Is there a film, book, artwork that transformed your life, either in the creation of it or the viewing or reading? What was that experience like?

Can You Spare 20 Minutes to Be Inspired for the Rest of the Week?

Caught a short video of a March 2011 TED Talk by Sarah Kay on the plane back to Los Angeles and, despite jet lag, the stiff discomfort of sitting for six hours, and airline food, found myself buzzing with energy and inspiration and itching to write.

Also, wound up surreptitiously wiping away tears in the middle seat of the cattle-car section surrounded by 200 passengers. Kind of an odd sensation, but Kay’s talk is filled with such wonder and joy, it’s infectious.

Notice I’ve waited till the third paragraph to tell you that she’s a…brace yourself…spoken-word poet. Before you say, “This won’t apply to me. I don’t write poetry; I write corporate communications/novels/speeches,” here’s a cheat-sheet detailing why it’s worth your while to watch:

You’ll learn how to write a speech that inspired two standing ovations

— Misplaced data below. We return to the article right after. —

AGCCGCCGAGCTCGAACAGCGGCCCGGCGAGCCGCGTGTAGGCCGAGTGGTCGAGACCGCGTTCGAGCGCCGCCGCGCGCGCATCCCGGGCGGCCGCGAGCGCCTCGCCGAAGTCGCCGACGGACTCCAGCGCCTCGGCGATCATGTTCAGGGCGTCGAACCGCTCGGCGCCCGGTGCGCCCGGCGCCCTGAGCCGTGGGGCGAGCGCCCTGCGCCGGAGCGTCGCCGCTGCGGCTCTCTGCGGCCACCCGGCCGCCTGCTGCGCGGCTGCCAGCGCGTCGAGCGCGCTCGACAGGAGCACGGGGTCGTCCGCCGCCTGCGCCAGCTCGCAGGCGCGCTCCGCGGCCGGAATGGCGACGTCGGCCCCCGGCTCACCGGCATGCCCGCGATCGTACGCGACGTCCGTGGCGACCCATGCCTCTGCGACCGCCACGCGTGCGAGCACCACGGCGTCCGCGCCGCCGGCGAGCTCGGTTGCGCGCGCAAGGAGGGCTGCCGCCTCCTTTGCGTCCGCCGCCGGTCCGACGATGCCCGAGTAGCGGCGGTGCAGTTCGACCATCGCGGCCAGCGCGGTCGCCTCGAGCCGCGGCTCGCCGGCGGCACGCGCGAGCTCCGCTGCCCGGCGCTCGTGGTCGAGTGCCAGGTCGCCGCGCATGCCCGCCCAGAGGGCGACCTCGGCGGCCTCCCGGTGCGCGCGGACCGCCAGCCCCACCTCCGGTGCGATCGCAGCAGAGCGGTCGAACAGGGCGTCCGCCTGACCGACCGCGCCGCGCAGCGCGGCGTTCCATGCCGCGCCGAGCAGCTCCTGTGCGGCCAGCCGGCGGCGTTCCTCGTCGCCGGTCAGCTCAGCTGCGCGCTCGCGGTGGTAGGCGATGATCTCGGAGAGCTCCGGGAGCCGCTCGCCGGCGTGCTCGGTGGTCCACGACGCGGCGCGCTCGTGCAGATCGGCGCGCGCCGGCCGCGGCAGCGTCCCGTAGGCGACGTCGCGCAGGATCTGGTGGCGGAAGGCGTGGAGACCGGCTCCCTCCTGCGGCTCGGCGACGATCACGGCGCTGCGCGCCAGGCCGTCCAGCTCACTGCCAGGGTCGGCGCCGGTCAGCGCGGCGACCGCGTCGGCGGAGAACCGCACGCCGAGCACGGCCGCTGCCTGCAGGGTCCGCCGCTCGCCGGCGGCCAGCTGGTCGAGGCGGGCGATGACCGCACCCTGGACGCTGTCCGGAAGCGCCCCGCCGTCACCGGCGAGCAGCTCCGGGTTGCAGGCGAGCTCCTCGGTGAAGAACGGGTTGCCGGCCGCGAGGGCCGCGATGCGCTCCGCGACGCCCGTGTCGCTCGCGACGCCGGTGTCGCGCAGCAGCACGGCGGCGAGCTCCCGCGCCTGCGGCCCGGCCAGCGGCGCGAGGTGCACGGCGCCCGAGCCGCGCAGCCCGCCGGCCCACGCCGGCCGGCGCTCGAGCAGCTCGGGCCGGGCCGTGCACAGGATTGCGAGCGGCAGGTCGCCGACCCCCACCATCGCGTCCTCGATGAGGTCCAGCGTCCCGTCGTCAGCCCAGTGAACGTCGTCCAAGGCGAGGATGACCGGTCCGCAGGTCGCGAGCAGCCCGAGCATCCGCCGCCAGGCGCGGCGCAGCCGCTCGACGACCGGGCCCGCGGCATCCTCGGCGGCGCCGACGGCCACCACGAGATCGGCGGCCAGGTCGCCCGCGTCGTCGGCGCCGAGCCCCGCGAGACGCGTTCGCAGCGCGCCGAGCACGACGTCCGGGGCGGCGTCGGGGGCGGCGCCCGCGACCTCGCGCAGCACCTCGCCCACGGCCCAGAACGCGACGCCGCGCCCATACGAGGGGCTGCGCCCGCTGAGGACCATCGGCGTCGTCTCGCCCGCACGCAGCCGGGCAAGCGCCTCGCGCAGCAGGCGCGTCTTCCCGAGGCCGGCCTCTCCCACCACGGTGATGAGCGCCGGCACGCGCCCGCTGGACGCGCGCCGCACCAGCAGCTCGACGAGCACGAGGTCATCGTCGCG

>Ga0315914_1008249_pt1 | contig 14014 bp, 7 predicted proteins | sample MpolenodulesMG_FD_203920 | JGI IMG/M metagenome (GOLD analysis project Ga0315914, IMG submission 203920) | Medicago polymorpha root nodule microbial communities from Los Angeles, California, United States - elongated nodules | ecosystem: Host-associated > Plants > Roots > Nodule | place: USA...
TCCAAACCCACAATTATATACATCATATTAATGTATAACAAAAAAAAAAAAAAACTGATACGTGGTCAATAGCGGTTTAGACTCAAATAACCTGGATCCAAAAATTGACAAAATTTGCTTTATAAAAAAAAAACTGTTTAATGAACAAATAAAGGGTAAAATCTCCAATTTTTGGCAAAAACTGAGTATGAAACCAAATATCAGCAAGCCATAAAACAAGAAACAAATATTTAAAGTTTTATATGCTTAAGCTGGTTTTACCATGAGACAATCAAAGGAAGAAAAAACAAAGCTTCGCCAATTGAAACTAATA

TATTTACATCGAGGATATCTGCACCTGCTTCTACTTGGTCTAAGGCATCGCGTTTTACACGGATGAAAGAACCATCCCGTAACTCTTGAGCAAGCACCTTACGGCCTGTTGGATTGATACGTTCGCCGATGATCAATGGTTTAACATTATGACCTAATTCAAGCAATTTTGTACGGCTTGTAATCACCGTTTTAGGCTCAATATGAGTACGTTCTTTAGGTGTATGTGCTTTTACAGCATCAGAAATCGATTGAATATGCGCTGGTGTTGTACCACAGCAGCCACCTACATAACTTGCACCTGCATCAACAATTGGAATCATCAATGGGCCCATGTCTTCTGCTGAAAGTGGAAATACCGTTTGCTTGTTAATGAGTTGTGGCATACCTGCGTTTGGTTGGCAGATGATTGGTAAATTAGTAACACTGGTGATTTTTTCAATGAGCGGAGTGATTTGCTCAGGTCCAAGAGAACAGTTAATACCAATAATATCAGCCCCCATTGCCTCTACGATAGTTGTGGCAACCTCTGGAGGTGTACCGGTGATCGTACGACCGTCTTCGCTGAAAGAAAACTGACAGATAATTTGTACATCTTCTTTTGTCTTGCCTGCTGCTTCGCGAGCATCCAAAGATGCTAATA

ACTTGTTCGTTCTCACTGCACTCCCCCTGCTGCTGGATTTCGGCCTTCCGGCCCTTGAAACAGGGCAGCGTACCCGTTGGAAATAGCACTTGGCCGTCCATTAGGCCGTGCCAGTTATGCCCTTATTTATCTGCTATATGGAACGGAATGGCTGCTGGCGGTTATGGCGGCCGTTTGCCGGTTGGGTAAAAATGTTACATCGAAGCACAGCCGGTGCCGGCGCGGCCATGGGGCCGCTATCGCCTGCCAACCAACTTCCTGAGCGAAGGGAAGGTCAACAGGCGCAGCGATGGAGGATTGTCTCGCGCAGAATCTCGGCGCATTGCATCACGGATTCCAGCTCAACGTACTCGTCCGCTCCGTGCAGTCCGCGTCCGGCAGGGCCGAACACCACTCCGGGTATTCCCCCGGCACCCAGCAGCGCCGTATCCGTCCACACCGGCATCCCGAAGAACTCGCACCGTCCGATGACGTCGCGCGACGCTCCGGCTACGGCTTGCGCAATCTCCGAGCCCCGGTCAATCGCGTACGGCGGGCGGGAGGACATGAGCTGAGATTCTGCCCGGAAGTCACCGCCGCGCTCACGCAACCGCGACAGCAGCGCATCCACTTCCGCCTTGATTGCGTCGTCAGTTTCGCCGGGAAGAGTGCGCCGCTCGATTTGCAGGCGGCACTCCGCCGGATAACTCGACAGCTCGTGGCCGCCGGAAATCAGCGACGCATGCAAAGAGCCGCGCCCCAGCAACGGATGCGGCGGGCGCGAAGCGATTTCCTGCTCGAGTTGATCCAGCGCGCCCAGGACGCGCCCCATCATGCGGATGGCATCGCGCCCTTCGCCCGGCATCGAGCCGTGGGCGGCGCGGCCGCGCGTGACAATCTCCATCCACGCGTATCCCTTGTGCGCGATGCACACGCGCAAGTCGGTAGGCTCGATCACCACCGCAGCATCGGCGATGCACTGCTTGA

Effective writing is not simply a matter of Beginning-Middle-End, notes Kay. Sometimes creating a speech involves mixing it all up. You’ll see what she means as you follow the course of her speech, which earned its first standing ovation just a few minutes in.

If you’re uncomfortable giving presentations to large groups or support a senior leader who’s nervous about public speaking, you’ll see how passion for your subject can override shyness
“My knees still buckle every time I step on a stage,” Kay told the crowded auditorium. She was so excited and nervous about appearing at TED that it almost overwhelmed her ability to speak. But, her passion for her subject and deep respect for the audience carried her along on a wave of enthusiasm that enveloped the audience and made everyone in the room breathless with excitement. This talk doubles as a great training video for anyone who has to regularly give public presentations.

You’ll learn Kay’s list of four things that are key to making writing and messaging great
It starts at the intersection of what you (or a senior leader you support with your writing) are passionate about and what others (your audiences) are invested in.

You’ll find out – for work and life – how writing can help you problem-solve
“It’s not just the adage ‘write what you know,’” Kay said, “it’s about gathering up all of the knowledge and experience you’ve collected up till now to help you dive into the things you don’t know.” Kay uses writing to figure out things (and not just problems she’s having with writing, but everything) she doesn’t understand. Try it with a business problem, you may find you have a solution when your hand has finished moving across the page or keyboard.

Now, here’s your 20 minutes of Monday morning inspiration with Sarah Kay at TED 2011.

Sarah Kay is the founder of Project V.O.I.C.E., which teaches poetry in schools.